FBI agents and international investigators combed the
countryside on hands and knees looking for clues in
virtually every blade of grass, eventually turning up
thousands of pieces of evidence. They also traversed the
globe, interviewing more than 10,000 individuals in
dozens of countries.
Participating in the investigation were an array of
international police organizations from such countries
as Germany, Austria, Switzerland, and, of course, Great
Britain (including Scotland).
Ultimately, forensic specialists from the FBI, the CIA,
and elsewhere determined that one of the fragments found
on the ground, no bigger than a thumbnail, came from the
circuit board of a radio/cassette player. That tiny
piece of evidence helped establish that the bomb had
been placed inside that radio and tape deck in a piece
of luggage. Another small fragment, found embedded in a
piece of shirt, helped identify the type of timer.
This evidence led to two Libyan intelligence operatives.
In November 1991, the U.S. and Scotland simultaneously
indicted the pair for planting the bomb. On January 31,
2001, after years of working to extradite the men and
bring the case to trial, Abdel Basset Ali Al-Megrahi was
found guilty of the crime. The co-defendant was found
not guilty and released.
Libyan government formally accepted responsibility for
the bombing and has agreed to pay nearly $3 billion to
the victims' families.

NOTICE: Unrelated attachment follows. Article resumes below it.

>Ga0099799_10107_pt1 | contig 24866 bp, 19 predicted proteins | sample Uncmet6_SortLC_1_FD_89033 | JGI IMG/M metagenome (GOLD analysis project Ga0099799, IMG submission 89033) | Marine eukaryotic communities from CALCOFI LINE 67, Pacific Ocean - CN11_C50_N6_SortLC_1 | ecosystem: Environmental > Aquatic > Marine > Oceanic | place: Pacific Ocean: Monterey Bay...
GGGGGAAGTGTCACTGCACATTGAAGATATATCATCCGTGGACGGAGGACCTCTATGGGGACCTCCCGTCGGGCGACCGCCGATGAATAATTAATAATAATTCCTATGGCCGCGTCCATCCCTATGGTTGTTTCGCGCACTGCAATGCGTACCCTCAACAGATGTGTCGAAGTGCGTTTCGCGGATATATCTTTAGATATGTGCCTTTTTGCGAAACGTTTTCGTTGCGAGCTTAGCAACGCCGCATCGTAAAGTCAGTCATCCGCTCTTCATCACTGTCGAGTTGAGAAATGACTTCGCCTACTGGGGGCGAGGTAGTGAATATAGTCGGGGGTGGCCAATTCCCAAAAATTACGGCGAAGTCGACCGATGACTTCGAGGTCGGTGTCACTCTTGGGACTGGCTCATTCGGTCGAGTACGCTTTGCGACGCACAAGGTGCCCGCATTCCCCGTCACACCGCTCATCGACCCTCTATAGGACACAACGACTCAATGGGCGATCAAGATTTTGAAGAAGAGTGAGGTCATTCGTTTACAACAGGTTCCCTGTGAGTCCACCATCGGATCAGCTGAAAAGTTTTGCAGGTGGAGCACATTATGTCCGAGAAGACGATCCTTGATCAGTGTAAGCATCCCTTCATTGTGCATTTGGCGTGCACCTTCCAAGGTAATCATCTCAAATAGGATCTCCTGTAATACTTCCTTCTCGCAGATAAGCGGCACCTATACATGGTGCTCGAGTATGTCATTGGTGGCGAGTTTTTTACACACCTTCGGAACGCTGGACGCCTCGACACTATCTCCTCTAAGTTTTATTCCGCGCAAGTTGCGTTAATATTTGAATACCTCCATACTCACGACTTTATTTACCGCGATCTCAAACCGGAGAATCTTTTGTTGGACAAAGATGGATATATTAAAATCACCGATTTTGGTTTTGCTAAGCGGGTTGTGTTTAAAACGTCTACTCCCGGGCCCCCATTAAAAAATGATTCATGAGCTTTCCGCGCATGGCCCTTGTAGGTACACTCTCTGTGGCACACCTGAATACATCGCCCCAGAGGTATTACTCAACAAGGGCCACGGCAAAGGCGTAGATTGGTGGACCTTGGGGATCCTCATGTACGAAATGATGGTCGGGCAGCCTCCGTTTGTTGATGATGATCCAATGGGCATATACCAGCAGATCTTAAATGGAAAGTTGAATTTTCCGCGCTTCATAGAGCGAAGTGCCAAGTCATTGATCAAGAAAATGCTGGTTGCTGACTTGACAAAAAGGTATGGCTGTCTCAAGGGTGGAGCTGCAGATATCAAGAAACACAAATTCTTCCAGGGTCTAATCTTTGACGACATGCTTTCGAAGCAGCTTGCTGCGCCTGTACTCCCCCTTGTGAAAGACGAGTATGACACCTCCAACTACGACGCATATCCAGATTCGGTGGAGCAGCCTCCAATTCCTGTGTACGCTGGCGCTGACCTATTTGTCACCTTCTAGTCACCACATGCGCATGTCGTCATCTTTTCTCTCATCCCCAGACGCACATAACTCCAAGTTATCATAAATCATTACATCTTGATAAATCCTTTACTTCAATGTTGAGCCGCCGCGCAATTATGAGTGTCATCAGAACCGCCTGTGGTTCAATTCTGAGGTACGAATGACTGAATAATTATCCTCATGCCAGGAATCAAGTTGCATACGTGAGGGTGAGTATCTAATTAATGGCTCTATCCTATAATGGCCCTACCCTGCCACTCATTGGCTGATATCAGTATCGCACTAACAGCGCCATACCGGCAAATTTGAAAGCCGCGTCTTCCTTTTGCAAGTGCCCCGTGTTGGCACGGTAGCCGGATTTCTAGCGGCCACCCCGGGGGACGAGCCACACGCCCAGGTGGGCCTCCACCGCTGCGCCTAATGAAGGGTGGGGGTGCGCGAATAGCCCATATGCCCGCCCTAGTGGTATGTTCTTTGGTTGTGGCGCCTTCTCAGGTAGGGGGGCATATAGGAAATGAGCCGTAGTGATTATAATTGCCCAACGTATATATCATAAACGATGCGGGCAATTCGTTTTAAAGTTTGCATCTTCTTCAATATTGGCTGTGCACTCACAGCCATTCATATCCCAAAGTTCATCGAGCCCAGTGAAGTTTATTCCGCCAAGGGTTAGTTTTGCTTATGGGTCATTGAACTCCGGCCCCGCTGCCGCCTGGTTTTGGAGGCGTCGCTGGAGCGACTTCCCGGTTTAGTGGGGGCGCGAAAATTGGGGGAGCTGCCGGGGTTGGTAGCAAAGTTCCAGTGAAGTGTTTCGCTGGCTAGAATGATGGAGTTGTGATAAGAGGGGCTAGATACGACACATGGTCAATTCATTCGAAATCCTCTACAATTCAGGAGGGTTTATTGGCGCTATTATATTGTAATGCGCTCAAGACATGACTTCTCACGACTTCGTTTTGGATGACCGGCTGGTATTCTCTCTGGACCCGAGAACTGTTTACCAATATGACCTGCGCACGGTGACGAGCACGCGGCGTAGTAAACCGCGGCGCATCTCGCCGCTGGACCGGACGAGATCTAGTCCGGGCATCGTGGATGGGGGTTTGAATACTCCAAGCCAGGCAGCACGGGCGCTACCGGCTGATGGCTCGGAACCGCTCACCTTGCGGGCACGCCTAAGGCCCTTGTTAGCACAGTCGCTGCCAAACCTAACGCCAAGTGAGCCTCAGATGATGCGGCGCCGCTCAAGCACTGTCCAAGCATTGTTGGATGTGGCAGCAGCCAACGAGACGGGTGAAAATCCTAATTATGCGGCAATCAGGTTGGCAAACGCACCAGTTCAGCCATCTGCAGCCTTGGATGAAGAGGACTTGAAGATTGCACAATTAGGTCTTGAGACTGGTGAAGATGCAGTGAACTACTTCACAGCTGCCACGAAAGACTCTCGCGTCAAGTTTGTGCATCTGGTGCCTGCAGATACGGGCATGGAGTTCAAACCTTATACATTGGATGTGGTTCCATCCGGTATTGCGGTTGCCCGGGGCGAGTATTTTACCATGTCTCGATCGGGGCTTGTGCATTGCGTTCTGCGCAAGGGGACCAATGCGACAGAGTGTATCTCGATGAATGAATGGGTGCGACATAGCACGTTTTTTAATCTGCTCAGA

FBI Director Robert
Mueller, who headed up the investigation while Assistant
Attorney General of the Criminal Division of the
Department of Justice, described the impact the case had
on him personally:
"The constables in charge of the Scottish end of the
investigation had constructed a small wooden warehouse
in which were stored the various effects of those who
were on the plane when it broke apart in the skies: a
white sneaker never again to be worn by the teenager; a
Syracuse sweatshirt never again to be worn by the
Syracuse student, and other such everyday pieces of
clothing and personal belongings. These ordinary items
brought home to me, and came to symbolize for me, the
pain and the loss felt by those whose family, friends,
or colleagues died that evening."
It is that loss that we remember and honor today.
And it is horrific cases such as these that
strengthen the FBI's resolve to help prevent acts of
terrorism in the future.